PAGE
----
Tuesday, November 11, 2014

Liesl and Po by Lauren Oliver

Liesl and Po by Lauren Oliver is a juvenile fantasy with a Victorian feel.

One night, shortly after the death of her beloved father, Liesl (a Cinderella-like young girl confined to an attic bedroom by a cruel stepmother) is visited by Po, a ghost. Drawn to her sad sweetness and her artistic talent, Po and his ghostly animal companion Bundle are soon caught up in a plan to help Liesl escape the attic and take the ashes of her dead father to the country home where Liesl's mother is buried. Po is not the only one who has been drawn to Leisl's sweetness: Will, an apothecary's apprentice, has noticed her face at the attic window and dreamed of meeting her. When their paths cross on the way out of the city, the three children (two corporeal, one ghostly) find themselves caught up in a larger adventure than they ever expected.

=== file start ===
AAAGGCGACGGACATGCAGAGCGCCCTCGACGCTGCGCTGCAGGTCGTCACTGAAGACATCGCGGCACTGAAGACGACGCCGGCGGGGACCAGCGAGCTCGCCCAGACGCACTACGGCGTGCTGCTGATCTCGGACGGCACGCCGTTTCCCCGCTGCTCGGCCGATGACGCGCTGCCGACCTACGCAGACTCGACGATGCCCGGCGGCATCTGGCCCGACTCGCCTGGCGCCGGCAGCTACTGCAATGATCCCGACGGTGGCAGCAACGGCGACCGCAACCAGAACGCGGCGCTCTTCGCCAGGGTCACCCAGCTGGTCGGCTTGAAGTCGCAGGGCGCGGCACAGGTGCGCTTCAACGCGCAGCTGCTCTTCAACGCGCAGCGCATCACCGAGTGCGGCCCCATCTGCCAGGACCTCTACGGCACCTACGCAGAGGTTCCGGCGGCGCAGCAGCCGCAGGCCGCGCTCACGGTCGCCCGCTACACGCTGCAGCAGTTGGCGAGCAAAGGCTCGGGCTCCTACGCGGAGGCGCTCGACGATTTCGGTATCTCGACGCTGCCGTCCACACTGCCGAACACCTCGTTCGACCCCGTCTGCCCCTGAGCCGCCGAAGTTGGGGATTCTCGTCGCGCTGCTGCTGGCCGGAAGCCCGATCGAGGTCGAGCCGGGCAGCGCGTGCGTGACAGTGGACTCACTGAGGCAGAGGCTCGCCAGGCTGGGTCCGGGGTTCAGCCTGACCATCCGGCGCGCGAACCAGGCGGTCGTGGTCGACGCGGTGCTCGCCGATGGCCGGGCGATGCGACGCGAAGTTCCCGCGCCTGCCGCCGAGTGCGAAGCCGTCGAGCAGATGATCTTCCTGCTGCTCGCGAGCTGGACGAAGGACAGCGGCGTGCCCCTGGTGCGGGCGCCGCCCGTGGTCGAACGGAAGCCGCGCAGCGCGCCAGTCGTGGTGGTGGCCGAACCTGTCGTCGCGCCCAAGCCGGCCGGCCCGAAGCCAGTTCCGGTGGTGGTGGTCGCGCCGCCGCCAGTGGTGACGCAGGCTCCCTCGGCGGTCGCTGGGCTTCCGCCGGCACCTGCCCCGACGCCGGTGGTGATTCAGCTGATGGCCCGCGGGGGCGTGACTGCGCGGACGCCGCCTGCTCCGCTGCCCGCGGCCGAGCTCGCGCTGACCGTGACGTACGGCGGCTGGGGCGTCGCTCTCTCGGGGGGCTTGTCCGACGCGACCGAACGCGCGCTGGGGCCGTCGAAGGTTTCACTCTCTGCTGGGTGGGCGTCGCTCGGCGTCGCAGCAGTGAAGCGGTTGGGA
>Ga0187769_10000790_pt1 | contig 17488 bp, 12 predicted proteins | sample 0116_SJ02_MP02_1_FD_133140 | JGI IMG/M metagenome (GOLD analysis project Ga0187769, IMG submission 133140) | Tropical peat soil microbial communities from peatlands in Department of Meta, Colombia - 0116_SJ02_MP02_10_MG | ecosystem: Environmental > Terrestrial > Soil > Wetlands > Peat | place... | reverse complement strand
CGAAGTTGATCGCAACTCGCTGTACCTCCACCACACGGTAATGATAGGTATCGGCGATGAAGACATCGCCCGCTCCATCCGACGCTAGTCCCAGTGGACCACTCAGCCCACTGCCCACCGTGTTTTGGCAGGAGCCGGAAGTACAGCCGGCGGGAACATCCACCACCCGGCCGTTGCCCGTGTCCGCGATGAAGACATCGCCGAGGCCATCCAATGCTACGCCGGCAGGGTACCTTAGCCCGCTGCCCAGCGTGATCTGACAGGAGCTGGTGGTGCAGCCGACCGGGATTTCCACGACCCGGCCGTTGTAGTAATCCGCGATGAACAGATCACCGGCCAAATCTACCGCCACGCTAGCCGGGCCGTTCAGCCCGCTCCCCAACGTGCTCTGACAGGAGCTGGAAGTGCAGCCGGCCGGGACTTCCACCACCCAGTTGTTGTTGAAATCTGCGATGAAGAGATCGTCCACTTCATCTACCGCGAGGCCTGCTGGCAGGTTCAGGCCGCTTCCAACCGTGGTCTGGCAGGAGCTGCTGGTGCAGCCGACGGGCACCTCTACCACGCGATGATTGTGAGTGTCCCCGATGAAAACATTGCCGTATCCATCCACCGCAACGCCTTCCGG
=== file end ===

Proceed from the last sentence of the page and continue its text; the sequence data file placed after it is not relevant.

I thought the writing was strong in this story, but the plot was weak. There are too many coincidences, and too many people who behave in unbelievable ways in order to ensure they are in the right place at the right time, plot-wise (for instance, there is an old woman on a train who apparently decides that Liesl is a menace to society because Liesl appears to be talking to herself, and so the old woman manages to convince a police officer to accompany her in a cross-country chase to catch the girl. It's necessary to the plot that the police officer be at the denouement, but it doesn't make sense to me that he would allow himself to be caught up in the chase for a child who has not broken any laws). I can see how some children might enjoy this story (it has courageous children and evil grown-ups and lots of adventure and danger), but mature fantasy readers will probably find that there are just too many plot holes to fall into.

I listened to the audiobook, narrated by Jim Dale, who has just the right sort of voice for this type of story. While I don't much care for his interpretation of the Harry Potter books, I thought he did well by this one.

(Reviewed from an e-audiobook borrowed through my library system.)

No comments:

Post a Comment